“Yes. It is. You’re right. I—I hope so too. What is it, like ten minutes to places?” He gave a clumsy half-bow, the kind that would have looked stupid onstage or off, between real people or artificial ones, and slipped into his dressing room to go through his dumb little rituals.
The technology was always improving, and the technicians claimed that the newest model could finally recreate the trickier emotions: anxiety, jealousy, regret. The ones that looked different on the outside from the way they felt on the inside. Like everyone who had been in the business since the old days, Walker was both impressed and nervous about it all. It was still fun to start work on a show with a new group of people who might make a mistake or have their own take on the material. When Nora had joined the company Walker had felt that unexpected joy, the rush that came from having to adjust to someone who was not only their own person, separate from the energy the show had already produced, but also unpredictable. Nora had been known to drop a line here and there, and after her last ad-lib-heavy performance, right before she had become sick, the two of them had laughed together over a bottle of rum passed back and forth, looking up at the stars in the parking lot behind the theatre.
But Understudies were programmed to do it right, not to do it new. The Stage Manager comm in his earpiece called “places,” and Walker knew he had a few minutes while the three witches put their dark brew together at the top of the act. He heard a smattering of applause and then the first lines into his right ear. “Thrice the brinded cat hath mewed.”
The most important lesson he had learned was that no matter how well or how badly you might be doing, the other actors were not thinking of you. Even if you made a mistake, their attention would always be on their own part in making it right. That was what he had loved about working with Nora: they had felt free with one another, and their mistakes became part of the story they were telling each night.
I know the two of you were close. What else did she know about them? He closed his eyes to get into character, but saw there only her eyes—no, not her eyes but the other one’s.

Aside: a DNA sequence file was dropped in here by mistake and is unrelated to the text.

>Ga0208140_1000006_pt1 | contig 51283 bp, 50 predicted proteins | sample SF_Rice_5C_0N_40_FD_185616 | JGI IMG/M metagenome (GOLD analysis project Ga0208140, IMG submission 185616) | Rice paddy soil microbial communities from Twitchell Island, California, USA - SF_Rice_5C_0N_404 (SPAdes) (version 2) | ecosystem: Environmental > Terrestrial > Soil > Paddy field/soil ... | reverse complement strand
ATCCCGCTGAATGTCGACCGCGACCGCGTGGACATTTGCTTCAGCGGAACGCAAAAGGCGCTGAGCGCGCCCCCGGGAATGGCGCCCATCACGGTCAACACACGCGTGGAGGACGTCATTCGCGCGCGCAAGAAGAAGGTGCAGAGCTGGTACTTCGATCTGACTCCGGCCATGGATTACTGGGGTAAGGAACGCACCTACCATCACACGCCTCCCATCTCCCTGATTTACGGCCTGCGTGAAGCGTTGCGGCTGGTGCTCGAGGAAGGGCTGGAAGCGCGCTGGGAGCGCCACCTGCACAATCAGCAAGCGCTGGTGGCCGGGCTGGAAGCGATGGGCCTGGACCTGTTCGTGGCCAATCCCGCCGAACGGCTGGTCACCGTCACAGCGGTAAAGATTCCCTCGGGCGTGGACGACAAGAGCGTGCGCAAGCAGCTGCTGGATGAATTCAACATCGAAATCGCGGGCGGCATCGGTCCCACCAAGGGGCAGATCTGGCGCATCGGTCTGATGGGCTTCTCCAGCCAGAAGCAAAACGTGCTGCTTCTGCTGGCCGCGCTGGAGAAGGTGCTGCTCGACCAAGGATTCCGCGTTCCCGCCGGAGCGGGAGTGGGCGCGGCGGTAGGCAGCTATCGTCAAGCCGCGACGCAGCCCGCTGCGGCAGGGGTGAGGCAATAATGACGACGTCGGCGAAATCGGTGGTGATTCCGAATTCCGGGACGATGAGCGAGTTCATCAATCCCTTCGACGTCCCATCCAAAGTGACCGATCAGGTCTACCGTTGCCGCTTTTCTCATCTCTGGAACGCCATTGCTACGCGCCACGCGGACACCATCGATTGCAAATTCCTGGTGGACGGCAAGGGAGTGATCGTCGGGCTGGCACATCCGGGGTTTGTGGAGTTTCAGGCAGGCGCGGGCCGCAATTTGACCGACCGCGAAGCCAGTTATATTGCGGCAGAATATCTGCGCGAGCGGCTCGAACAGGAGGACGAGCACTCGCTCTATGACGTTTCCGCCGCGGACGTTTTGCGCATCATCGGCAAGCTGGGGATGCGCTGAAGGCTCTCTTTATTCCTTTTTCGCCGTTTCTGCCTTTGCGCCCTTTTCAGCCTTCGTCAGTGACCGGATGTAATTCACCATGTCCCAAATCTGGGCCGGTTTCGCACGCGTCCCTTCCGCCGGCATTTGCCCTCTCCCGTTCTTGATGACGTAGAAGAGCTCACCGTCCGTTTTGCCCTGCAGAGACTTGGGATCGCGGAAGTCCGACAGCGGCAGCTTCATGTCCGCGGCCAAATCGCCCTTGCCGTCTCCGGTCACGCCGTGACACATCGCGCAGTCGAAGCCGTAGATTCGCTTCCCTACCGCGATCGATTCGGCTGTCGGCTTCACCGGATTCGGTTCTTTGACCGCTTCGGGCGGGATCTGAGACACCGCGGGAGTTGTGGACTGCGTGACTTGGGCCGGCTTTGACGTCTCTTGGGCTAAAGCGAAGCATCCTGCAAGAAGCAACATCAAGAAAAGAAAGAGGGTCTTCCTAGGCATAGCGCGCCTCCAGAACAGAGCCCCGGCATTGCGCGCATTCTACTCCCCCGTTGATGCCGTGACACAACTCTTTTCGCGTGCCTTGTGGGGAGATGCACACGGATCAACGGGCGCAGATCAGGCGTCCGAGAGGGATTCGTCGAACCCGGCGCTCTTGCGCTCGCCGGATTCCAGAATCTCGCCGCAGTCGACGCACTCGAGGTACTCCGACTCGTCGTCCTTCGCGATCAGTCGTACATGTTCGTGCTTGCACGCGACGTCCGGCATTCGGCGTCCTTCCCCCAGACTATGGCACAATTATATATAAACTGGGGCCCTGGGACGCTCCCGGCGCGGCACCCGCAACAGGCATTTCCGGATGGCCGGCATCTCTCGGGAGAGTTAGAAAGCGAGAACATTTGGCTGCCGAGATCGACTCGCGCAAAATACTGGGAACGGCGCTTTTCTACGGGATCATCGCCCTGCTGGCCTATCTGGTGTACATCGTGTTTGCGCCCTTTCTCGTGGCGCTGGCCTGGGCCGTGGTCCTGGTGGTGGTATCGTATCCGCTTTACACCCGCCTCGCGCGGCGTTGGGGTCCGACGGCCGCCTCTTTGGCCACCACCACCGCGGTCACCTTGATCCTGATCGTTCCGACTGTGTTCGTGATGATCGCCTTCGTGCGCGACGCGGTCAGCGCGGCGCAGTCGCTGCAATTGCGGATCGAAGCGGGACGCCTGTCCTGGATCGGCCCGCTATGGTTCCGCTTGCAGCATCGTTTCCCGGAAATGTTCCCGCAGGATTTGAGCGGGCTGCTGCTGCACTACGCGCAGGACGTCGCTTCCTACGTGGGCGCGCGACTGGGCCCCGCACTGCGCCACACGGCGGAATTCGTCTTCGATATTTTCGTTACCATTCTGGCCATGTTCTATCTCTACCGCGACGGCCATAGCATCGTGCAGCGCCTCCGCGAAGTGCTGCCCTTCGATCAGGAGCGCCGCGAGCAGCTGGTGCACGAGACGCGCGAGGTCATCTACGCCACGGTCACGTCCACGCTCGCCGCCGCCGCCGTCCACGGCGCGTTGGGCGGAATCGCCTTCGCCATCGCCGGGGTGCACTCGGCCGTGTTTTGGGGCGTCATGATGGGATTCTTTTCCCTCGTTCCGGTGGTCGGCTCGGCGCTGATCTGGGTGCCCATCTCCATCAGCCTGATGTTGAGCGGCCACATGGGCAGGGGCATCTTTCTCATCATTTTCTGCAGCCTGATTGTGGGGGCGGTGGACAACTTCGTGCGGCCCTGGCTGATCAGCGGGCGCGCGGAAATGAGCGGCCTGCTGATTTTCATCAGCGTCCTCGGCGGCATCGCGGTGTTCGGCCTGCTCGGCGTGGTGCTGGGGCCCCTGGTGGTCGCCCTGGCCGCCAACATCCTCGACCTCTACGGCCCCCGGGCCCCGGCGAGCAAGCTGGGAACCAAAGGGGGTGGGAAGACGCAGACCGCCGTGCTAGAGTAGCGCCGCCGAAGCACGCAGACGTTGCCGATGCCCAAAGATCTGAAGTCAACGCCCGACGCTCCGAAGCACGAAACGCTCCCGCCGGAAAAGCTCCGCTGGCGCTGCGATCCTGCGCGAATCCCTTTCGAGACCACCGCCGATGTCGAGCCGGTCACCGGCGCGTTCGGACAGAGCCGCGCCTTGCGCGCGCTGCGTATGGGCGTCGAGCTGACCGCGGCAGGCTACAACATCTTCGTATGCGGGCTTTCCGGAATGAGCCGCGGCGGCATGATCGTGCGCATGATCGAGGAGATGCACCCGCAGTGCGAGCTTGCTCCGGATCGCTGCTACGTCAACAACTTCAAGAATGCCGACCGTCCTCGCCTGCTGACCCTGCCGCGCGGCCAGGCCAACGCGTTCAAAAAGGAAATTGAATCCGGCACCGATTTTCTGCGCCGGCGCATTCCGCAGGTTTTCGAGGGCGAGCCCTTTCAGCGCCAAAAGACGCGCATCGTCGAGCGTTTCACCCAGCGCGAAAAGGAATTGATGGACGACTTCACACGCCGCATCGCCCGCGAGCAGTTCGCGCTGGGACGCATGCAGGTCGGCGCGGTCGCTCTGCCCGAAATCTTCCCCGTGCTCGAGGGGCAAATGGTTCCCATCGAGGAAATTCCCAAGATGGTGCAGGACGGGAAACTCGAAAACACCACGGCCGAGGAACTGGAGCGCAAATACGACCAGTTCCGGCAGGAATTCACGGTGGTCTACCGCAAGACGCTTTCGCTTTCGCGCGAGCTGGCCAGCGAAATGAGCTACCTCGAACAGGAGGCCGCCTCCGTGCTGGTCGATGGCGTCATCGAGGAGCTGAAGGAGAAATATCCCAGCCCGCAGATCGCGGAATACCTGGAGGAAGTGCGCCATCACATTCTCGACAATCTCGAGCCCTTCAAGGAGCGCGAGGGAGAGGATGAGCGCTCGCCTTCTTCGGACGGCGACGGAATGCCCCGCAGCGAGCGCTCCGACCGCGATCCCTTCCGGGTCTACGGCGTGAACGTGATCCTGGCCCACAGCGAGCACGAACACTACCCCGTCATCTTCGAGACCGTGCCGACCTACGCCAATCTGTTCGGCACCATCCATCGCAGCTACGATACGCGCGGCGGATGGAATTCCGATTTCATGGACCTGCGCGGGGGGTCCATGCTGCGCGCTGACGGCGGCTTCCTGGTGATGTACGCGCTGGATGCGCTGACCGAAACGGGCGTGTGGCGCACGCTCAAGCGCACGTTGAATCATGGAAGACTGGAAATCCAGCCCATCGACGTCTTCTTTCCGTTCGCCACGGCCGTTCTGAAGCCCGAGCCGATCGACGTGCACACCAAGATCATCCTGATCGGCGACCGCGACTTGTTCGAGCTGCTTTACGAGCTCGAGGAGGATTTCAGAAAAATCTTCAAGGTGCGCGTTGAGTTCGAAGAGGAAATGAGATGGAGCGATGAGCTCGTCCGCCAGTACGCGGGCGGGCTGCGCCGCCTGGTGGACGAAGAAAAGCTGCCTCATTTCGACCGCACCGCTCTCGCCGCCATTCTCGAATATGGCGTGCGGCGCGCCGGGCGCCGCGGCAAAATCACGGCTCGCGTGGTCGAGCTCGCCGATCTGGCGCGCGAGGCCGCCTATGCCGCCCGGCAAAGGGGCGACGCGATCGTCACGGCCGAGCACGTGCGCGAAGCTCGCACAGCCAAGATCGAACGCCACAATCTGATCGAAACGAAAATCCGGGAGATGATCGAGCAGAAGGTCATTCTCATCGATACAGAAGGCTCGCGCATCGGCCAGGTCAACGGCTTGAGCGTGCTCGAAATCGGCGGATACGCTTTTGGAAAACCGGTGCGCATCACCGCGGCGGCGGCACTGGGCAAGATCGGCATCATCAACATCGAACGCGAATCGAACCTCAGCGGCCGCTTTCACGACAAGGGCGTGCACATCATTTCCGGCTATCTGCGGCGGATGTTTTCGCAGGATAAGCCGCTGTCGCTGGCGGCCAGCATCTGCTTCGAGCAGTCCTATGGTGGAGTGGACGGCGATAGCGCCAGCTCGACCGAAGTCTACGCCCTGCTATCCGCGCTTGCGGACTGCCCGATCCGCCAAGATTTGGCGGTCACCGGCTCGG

Suddenly, loud in his ear: “By the pricking of my thumbs—” and he was up, scrambling, remembering as he always did here that there really HAD been people who believed in gods and devils once upon a time. In those days people had learned their lines by candlelight, and the verses on the page had conjured up specters and shadows that lingered in the dark corners of their timbered rooms when they finally crept into their tiny beds, too unnerved to sleep. No wonder they wrote dark plays back then.
How now you secret black and midnight hags How now you secret black and midnight hags What is’t you do What is’t you do
But instead, as he slithered in from the wings and the eerie green lights hit him, he saw the red glint in the Third Witch’s eye and felt suddenly seen and understood, all his secrets carved away.
“Now you secret hags of black! What shall I do?”
The First and Second Witches did not acknowledge the mistake. What difference is it, after all, to ask what YOU do versus what I shall do? The show must go on. But there was a half-second in which to consider their response to his flubbed line, and in that dark empty moment the Third Witch’s red eye glittered at him and she alone spoke the line that they should have said in unison:
“A deed without a name.”
And suddenly Walker understood why Nora’s illness had been so sudden and why every day there seemed to be fewer and fewer old actors complaining about their Understudies. He felt the red eye crawl over his face, silently berating him for his mistake, and he realized that he and the Third Witch would not be watching the stars together after the show.